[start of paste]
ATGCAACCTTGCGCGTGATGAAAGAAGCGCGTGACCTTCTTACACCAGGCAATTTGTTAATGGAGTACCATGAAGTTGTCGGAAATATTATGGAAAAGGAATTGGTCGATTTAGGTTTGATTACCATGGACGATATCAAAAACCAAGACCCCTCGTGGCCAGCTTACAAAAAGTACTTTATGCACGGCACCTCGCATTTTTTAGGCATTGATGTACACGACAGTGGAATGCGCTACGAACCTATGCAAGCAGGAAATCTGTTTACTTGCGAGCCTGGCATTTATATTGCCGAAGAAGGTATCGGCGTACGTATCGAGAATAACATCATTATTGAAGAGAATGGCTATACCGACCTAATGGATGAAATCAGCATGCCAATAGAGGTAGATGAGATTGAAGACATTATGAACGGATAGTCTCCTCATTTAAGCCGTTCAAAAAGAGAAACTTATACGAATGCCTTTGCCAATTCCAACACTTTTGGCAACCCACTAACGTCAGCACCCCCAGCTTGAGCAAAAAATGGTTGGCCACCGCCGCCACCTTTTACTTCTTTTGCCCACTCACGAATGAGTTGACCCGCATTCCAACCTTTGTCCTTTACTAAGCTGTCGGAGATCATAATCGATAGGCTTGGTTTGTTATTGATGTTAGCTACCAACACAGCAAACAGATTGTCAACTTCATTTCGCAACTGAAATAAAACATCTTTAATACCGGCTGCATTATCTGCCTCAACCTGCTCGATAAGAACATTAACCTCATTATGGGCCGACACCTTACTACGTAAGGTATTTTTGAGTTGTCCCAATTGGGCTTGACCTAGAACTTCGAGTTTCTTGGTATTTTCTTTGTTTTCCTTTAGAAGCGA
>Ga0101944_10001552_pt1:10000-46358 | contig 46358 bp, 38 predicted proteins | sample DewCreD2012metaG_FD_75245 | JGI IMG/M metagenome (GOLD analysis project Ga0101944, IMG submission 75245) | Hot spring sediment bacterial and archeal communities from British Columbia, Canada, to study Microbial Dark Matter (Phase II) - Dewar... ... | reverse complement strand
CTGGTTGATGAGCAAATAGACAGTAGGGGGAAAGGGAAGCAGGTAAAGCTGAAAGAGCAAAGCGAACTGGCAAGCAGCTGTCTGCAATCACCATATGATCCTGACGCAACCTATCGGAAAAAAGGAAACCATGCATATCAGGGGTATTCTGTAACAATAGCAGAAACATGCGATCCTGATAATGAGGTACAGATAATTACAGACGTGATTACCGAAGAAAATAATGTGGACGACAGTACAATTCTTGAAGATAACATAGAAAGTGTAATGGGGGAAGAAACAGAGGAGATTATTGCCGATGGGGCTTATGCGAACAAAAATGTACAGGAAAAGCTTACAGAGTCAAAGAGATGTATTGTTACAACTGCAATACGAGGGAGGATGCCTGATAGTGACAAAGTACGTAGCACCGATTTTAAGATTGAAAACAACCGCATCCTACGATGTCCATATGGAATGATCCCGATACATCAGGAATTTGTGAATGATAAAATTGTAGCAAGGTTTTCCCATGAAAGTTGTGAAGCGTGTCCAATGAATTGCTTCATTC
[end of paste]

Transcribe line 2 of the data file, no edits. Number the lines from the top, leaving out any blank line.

>Ga0101944_10001552_pt1:10000-46358 | contig 46358 bp, 38 predicted proteins | sample DewCreD2012metaG_FD_75245 | JGI IMG/M metagenome (GOLD analysis project Ga0101944, IMG submission 75245) | Hot spring sediment bacterial and archeal communities from British Columbia, Canada, to study Microbial Dark Matter (Phase II) - Dewar... ... | reverse complement strand